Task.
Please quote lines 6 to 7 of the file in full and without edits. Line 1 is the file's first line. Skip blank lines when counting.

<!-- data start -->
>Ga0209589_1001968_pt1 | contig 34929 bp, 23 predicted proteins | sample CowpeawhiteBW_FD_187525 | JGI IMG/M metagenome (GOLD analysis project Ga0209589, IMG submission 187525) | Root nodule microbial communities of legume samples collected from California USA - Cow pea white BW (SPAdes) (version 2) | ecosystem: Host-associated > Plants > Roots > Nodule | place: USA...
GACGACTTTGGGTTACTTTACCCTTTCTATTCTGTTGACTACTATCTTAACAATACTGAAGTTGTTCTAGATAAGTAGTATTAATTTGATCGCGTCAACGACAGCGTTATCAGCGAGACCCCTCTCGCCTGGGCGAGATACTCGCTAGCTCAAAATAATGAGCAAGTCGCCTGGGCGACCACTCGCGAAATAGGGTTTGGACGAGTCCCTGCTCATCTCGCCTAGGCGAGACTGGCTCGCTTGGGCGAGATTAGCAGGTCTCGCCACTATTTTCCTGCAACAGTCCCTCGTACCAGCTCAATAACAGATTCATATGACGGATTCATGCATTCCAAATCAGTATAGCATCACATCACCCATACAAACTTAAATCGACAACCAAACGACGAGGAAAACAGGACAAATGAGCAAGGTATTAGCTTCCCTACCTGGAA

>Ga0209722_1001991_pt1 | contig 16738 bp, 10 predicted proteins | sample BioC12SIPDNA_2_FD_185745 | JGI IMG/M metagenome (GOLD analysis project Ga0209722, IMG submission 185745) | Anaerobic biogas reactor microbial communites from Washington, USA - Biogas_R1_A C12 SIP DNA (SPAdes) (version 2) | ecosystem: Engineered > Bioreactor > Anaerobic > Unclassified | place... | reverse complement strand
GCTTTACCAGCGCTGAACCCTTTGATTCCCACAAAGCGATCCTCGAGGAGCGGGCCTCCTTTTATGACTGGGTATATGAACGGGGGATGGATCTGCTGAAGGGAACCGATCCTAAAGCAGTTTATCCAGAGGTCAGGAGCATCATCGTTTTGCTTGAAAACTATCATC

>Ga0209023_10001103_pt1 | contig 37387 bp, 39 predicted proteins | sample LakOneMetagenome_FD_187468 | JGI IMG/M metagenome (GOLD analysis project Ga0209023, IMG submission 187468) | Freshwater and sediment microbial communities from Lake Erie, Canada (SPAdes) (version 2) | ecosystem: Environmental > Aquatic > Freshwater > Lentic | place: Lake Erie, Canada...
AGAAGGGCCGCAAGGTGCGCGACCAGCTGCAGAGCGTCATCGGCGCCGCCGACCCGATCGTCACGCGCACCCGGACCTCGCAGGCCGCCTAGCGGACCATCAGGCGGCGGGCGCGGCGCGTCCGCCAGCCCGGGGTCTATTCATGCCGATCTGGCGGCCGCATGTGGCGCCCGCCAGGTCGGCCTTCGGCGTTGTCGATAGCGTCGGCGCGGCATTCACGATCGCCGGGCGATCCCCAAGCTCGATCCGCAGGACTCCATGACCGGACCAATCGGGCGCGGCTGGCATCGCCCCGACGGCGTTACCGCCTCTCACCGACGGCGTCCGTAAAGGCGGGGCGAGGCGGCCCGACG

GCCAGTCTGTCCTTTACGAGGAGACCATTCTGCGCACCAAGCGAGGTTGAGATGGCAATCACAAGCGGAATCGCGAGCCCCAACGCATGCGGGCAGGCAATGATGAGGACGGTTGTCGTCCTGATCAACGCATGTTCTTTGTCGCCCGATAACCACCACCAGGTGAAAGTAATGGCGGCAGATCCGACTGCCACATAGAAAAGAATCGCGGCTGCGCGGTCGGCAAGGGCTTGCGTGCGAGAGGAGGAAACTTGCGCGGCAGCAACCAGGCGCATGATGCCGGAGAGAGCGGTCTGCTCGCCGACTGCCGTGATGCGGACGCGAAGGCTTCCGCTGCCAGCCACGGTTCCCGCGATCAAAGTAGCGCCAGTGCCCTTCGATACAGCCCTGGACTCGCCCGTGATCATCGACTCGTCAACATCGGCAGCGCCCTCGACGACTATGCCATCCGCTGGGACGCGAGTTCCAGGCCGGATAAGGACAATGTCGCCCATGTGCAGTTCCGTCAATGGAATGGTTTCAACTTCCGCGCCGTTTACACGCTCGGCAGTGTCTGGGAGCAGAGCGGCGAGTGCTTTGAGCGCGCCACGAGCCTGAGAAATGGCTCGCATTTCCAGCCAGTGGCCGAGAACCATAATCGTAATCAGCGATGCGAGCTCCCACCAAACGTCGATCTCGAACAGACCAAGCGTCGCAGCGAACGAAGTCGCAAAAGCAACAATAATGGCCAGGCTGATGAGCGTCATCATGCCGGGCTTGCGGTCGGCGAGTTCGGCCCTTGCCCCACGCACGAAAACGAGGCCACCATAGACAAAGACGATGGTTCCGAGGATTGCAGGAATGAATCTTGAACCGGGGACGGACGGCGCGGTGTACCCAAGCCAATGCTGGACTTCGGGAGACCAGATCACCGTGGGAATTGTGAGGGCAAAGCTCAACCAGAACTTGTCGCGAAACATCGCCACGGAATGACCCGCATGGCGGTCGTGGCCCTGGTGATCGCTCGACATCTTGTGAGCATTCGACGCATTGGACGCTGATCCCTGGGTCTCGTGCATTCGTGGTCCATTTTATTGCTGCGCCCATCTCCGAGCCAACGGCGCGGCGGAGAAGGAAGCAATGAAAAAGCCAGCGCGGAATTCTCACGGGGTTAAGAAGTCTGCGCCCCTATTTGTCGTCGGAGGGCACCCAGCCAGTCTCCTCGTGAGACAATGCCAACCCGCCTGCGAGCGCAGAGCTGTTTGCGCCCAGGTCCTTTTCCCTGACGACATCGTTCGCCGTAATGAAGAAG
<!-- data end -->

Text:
AGAAGGGCCGCAAGGTGCGCGACCAGCTGCAGAGCGTCATCGGCGCCGCCGACCCGATCGTCACGCGCACCCGGACCTCGCAGGCCGCCTAGCGGACCATCAGGCGGCGGGCGCGGCGCGTCCGCCAGCCCGGGGTCTATTCATGCCGATCTGGCGGCCGCATGTGGCGCCCGCCAGGTCGGCCTTCGGCGTTGTCGATAGCGTCGGCGCGGCATTCACGATCGCCGGGCGATCCCCAAGCTCGATCCGCAGGACTCCATGACCGGACCAATCGGGCGCGGCTGGCATCGCCCCGACGGCGTTACCGCCTCTCACCGACGGCGTCCGTAAAGGCGGGGCGAGGCGGCCCGACG

GCCAGTCTGTCCTTTACGAGGAGACCATTCTGCGCACCAAGCGAGGTTGAGATGGCAATCACAAGCGGAATCGCGAGCCCCAACGCATGCGGGCAGGCAATGATGAGGACGGTTGTCGTCCTGATCAACGCATGTTCTTTGTCGCCCGATAACCACCACCAGGTGAAAGTAATGGCGGCAGATCCGACTGCCACATAGAAAAGAATCGCGGCTGCGCGGTCGGCAAGGGCTTGCGTGCGAGAGGAGGAAACTTGCGCGGCAGCAACCAGGCGCATGATGCCGGAGAGAGCGGTCTGCTCGCCGACTGCCGTGATGCGGACGCGAAGGCTTCCGCTGCCAGCCACGGTTCCCGCGATCAAAGTAGCGCCAGTGCCCTTCGATACAGCCCTGGACTCGCCCGTGATCATCGACTCGTCAACATCGGCAGCGCCCTCGACGACTATGCCATCCGCTGGGACGCGAGTTCCAGGCCGGATAAGGACAATGTCGCCCATGTGCAGTTCCGTCAATGGAATGGTTTCAACTTCCGCGCCGTTTACACGCTCGGCAGTGTCTGGGAGCAGAGCGGCGAGTGCTTTGAGCGCGCCACGAGCCTGAGAAATGGCTCGCATTTCCAGCCAGTGGCCGAGAACCATAATCGTAATCAGCGATGCGAGCTCCCACCAAACGTCGATCTCGAACAGACCAAGCGTCGCAGCGAACGAAGTCGCAAAAGCAACAATAATGGCCAGGCTGATGAGCGTCATCATGCCGGGCTTGCGGTCGGCGAGTTCGGCCCTTGCCCCACGCACGAAAACGAGGCCACCATAGACAAAGACGATGGTTCCGAGGATTGCAGGAATGAATCTTGAACCGGGGACGGACGGCGCGGTGTACCCAAGCCAATGCTGGACTTCGGGAGACCAGATCACCGTGGGAATTGTGAGGGCAAAGCTCAACCAGAACTTGTCGCGAAACATCGCCACGGAATGACCCGCATGGCGGTCGTGGCCCTGGTGATCGCTCGACATCTTGTGAGCATTCGACGCATTGGACGCTGATCCCTGGGTCTCGTGCATTCGTGGTCCATTTTATTGCTGCGCCCATCTCCGAGCCAACGGCGCGGCGGAGAAGGAAGCAATGAAAAAGCCAGCGCGGAATTCTCACGGGGTTAAGAAGTCTGCGCCCCTATTTGTCGTCGGAGGGCACCCAGCCAGTCTCCTCGTGAGACAATGCCAACCCGCCTGCGAGCGCAGAGCTGTTTGCGCCCAGGTCCTTTTCCCTGACGACATCGTTCGCCGTAATGAAGAAG